Fighting biological contaminants with UV light systems

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Aaron Engel
Aaron Engel

When is the last time someone cleaned the ice dispenser at your nurses' stations? If you can't remember, your facility may be at risk for health-compromising mold.

The inherent environment of an ice and cold water dispenser or ice machine – dark, damp interiors with exposure to bacteria through condensate drains and ice chutes – generates mold, slime and other biological contaminants inside the machine that eventually transcends to the ice.

If you've ever gone to a restaurant and the ice water tasted a little “funny” or black specks were visible in the ice, you may have been a victim of ice machine mold.

The common answer is to clean the mold out manually with sanitizing chemicals. But that increases maintenance costs an estimated $200 to $400 per unit depending on the severity of the mold growth. Mold can grow a large mold colony in an ice dispenser in as little as three months. Multiply a $400 cleaning cost times four annual cleanings and maintenance costs surpass $1,000 for just one machine.

Worse, that moldy ice machine could be the reason your facility doesn't pass a health inspection even though everything else around it is spotless.

A Chicago hospital wasn't passing ice dispenser health inspections and recently became the first hospital in the country to start installing newly-developed ultraviolet germicidal irradiation (UVGI) light kits inside. The UV kills biological growths and keeps the machines clean of mold. The slime in the condensate drain disappeared, as well as maintenance cleanings and failed health inspections.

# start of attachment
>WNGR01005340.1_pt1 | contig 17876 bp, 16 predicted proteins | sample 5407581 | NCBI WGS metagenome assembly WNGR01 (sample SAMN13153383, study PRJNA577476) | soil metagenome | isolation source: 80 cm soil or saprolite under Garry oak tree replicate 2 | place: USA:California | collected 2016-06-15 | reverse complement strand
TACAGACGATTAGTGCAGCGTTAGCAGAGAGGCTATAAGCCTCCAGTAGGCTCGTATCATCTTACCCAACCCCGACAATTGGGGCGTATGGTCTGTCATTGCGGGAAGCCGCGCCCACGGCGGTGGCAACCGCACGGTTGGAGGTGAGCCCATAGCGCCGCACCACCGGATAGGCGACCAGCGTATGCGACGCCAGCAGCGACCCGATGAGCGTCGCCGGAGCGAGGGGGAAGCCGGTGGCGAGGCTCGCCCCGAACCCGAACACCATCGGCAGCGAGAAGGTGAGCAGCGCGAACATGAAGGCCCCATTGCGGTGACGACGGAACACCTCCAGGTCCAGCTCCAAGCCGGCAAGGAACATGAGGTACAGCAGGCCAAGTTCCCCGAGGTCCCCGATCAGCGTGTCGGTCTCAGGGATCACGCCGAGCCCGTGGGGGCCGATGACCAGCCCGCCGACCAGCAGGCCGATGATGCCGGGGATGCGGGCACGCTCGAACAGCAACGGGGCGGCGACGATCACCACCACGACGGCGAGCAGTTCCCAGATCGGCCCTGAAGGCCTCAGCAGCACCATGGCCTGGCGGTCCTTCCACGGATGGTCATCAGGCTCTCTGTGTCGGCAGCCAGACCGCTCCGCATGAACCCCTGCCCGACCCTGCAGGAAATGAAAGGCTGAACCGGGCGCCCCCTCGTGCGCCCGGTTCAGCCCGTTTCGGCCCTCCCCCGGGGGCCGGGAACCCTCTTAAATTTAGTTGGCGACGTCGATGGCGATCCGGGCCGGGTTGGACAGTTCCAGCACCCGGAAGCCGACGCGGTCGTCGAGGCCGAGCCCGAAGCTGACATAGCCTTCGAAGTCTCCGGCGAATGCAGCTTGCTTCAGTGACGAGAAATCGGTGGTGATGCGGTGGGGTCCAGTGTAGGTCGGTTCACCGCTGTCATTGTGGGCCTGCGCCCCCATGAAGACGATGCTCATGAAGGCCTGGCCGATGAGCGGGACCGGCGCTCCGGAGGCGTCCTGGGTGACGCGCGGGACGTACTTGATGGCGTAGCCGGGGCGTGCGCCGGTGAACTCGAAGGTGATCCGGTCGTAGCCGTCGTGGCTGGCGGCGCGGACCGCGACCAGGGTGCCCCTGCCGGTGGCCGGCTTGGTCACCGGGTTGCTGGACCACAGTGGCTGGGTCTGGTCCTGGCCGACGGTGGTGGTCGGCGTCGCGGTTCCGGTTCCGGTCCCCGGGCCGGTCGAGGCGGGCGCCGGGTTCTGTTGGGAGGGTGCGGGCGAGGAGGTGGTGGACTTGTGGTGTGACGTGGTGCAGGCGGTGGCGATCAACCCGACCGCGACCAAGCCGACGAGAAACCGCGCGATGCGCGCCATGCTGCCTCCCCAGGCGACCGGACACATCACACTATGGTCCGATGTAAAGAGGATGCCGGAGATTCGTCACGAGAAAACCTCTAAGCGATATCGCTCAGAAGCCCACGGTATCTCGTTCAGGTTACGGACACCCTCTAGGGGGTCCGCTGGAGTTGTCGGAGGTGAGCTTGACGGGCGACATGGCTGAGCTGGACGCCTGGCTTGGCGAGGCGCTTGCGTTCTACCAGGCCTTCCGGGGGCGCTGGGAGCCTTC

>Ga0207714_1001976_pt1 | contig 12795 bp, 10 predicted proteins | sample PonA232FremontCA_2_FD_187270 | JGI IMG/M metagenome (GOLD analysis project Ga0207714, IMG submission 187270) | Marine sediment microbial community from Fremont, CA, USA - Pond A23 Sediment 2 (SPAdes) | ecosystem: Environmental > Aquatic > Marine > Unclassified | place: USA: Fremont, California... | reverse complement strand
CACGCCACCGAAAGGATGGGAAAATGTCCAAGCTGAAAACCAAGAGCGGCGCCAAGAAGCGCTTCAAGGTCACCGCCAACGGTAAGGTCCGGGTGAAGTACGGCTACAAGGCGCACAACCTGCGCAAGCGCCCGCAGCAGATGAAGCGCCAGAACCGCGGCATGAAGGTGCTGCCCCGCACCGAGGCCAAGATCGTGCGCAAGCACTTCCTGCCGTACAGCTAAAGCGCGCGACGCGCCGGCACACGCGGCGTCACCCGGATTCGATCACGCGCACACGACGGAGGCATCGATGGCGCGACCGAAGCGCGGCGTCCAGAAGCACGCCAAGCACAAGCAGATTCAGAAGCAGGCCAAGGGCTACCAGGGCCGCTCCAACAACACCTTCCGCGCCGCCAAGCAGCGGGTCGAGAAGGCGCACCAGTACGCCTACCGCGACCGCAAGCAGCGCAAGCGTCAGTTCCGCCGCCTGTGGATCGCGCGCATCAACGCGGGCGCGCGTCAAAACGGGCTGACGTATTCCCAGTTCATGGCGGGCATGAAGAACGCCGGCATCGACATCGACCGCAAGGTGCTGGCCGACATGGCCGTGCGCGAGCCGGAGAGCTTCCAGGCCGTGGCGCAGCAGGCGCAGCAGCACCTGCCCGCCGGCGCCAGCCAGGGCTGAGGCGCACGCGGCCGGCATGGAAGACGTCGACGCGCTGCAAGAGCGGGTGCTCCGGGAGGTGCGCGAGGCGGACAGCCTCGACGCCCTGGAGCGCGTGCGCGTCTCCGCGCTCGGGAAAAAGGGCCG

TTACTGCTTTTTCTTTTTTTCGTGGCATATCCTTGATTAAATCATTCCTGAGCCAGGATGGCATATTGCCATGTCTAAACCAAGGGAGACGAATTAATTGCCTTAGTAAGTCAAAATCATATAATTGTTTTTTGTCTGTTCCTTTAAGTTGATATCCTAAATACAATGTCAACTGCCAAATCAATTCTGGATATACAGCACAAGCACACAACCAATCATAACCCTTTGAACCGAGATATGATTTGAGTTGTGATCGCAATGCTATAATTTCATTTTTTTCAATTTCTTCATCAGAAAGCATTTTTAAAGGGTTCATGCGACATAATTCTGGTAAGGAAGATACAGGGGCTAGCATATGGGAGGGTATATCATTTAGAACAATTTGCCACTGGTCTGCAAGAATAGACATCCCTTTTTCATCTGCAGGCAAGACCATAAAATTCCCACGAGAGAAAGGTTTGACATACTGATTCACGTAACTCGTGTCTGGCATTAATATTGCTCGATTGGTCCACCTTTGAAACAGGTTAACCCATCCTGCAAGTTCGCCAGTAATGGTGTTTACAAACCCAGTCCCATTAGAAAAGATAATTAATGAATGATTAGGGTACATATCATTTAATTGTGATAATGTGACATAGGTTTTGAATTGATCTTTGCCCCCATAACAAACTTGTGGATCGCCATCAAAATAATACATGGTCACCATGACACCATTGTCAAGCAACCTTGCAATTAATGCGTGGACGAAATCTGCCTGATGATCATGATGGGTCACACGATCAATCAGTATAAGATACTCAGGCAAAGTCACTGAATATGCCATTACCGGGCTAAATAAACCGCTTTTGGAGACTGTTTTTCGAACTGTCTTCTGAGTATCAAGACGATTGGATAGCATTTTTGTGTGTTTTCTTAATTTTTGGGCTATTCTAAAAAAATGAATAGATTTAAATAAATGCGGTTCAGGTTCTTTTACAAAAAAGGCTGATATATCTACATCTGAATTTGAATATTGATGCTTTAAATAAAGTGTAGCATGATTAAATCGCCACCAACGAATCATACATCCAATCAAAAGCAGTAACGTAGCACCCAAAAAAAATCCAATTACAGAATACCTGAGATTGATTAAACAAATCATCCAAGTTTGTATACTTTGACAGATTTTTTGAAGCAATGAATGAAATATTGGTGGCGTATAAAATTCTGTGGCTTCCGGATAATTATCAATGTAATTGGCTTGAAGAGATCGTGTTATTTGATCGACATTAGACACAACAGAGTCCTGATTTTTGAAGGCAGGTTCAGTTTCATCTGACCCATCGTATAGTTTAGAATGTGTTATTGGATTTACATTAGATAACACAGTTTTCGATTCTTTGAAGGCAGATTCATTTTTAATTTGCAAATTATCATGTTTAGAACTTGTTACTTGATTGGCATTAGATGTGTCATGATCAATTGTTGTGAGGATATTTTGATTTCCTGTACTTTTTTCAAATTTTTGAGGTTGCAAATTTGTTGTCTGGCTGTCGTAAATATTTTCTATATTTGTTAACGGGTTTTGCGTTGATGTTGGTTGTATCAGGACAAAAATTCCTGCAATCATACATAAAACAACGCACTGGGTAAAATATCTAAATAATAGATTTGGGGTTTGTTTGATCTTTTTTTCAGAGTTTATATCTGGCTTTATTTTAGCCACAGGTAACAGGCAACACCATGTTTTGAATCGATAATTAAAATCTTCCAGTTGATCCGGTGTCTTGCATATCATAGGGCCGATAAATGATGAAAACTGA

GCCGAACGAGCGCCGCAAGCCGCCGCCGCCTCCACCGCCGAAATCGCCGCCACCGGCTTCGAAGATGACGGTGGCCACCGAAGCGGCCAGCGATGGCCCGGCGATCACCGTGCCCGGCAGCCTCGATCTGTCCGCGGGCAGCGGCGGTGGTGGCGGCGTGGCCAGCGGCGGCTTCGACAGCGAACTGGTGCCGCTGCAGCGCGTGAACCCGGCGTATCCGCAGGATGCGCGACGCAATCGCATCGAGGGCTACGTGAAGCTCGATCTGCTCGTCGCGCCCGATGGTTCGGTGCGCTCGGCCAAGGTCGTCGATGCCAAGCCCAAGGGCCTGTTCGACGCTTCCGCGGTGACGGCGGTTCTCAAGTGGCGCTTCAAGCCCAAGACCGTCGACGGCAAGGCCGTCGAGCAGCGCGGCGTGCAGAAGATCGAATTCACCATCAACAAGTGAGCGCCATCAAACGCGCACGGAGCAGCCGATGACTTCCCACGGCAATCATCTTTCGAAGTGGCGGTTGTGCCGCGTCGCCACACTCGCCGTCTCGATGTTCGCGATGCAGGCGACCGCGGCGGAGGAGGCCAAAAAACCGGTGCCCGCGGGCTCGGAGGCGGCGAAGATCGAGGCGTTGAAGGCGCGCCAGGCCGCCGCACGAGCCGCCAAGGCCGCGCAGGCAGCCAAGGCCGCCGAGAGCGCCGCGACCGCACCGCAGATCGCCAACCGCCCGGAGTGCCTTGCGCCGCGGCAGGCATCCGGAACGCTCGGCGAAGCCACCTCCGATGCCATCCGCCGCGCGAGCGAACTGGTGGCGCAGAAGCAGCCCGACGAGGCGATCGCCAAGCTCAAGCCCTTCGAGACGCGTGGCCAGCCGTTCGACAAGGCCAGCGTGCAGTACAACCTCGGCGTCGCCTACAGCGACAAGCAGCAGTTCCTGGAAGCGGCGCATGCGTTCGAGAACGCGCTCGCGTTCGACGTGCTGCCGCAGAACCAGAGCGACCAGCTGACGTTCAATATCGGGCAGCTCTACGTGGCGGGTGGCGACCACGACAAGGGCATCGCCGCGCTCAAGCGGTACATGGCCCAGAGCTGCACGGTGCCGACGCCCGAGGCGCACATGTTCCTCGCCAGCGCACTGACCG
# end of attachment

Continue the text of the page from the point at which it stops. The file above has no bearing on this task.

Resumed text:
While disinfecting nursing station UV systems is new, healthcare facilities around the country have been using UV for more than a decade inside all types of HVAC systems to prevent biological growth that can be distributed throughout the building's air distribution system.

The bigger picture is disinfecting re-circulated air in the HVAC systems to fight the growing trend of healthcare acquired infections (HAI), such as VRE, MRSA and C. diff. Long-term care residents can become sicker when entering a facility due to an HAI.

The Centers for Disease Control and Prevention's HAI Prevalence Survey estimates one in 25 hospital patients has at least one HAI. More than 722,000 HAIs in U.S. acute care hospitals occurred in 2011. About 75,000 U.S. hospital patients with HAIs died during their hospitalizations. The study didn't break down how HAIs were acquired, but likely the HVAC systems were at least partially responsible for distributing airborne biological contaminants from one patient to another.

This is why healthcare facilities are looking to the lethal effects of UV disinfection, which scramble the DNA of viruses, bacteria and other infectious pathogens.